Anna Berry, daughter of Kentucky congressman, speaks on annexation, 1898.

THE INJUSTICE OF ANNEXATION

As Viewed by an American Woman Miss Anna E Berry of Newport—The Kentucky Congressman’s Daughter Writes Entertainingly of the Native Hawaiians—A Petition to the President.

[Among the ladies who accompanied the congressional party to Hawaii in September was Miss Anna Berry, daughter of Congressman Berry of Kentucky, who has written charmingly of the islands. She brought back many souvenirs of her visit, which are to be seen in her Newport home. The best of all is the Royal Hawaiian standard, the flag which was floating over Queen Liliuokalani when she was deposed. It is to be noted that Miss Berry returned to America with a woman’s sense of the injustice of annexation, from the viewpoint of the native Hawaiian, while the men of the party came back a unit for annexation. The Hawaiian minister to whom Miss Berry refers as a descendant of a Kentucky Governor is Rev. Desha, of Hilo. His grandfather was Governor Desha, of Kentucky, and his father was Isaac B. Desha, who committed a sensational murder at Doggett’s Tavern, a well-known inn of early Kentucky days on the Licking River. The murderer was sentenced to death, and saved by his own father’s pardoning power. The case was one of the most remarkable in American criminal history. He fled to Hawaii where one of his half-native sons is a leading Kanaka minister, and the other is a postal employee.—The Editor of the Kentucky Post.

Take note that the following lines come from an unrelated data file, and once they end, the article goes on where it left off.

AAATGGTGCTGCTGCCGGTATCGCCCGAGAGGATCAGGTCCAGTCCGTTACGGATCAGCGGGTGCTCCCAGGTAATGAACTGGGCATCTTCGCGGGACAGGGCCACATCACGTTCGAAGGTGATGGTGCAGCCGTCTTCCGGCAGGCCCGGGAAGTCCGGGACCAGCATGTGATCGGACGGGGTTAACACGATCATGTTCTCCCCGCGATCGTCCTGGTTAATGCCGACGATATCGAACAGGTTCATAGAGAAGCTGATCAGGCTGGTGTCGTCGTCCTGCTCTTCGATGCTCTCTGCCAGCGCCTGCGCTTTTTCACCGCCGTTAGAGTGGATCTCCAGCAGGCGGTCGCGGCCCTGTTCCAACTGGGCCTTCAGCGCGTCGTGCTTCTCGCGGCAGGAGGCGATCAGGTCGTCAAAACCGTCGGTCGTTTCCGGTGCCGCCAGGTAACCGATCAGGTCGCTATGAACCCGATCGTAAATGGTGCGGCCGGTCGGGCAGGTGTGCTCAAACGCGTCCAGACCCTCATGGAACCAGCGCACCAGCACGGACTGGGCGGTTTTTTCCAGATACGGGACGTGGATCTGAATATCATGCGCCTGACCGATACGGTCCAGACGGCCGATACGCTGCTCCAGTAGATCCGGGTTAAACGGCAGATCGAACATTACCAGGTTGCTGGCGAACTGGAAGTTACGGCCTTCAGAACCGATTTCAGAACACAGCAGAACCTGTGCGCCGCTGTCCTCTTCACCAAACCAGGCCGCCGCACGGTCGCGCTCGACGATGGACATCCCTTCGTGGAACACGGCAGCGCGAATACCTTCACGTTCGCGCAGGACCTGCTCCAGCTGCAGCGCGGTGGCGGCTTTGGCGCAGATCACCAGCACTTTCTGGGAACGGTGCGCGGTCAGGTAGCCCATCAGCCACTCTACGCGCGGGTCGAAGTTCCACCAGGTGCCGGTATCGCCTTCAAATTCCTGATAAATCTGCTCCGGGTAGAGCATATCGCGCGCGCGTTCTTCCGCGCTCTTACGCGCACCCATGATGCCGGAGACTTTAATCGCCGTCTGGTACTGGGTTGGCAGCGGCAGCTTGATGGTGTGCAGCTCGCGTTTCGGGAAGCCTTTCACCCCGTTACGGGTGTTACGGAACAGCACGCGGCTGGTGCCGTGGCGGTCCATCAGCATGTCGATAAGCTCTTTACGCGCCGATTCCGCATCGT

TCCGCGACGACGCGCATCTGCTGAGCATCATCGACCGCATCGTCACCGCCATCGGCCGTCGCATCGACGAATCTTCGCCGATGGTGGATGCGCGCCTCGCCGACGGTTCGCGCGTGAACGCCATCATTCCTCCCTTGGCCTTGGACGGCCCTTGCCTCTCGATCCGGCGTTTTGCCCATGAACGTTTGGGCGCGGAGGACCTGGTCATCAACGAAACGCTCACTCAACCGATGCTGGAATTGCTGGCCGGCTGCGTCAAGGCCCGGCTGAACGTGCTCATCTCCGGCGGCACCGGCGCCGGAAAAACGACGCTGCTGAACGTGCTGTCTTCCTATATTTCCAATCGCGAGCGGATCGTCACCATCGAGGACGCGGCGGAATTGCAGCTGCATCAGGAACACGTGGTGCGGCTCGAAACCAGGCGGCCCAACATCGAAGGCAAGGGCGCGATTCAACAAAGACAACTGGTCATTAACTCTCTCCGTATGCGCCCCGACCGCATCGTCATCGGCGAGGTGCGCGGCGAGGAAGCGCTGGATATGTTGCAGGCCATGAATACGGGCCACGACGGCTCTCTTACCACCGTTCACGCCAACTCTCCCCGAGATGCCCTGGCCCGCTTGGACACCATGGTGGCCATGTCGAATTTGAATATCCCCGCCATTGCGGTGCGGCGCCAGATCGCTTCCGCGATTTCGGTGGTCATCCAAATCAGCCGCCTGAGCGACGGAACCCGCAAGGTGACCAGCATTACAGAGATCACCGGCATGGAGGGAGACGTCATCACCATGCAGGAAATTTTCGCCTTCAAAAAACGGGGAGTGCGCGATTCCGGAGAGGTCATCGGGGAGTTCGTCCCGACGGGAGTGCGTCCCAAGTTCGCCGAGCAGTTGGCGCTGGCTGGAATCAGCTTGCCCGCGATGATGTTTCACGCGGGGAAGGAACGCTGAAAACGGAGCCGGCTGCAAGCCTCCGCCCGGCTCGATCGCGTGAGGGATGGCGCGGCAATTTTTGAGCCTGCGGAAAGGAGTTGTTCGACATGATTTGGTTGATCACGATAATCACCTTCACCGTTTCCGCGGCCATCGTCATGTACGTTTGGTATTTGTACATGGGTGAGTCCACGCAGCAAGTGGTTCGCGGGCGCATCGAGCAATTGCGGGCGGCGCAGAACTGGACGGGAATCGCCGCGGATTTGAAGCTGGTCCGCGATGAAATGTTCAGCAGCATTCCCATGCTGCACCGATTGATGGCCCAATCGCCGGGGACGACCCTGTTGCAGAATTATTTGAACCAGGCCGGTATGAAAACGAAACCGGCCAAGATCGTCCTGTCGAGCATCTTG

The recent visit of Senator Morgan and four members of the United States House of Representatives to the Hawaiian Islands aroused among the various peoples of the “Paradise of the Pacific” sentiments and feelings as opposite as the poles. There are indeed various peoples in Hawaii—a very scrapbag of a population—the good with the bad. Here Portuguese and Chinese, Japanese and Germans, Americans and natives jostle one another. Continue reading

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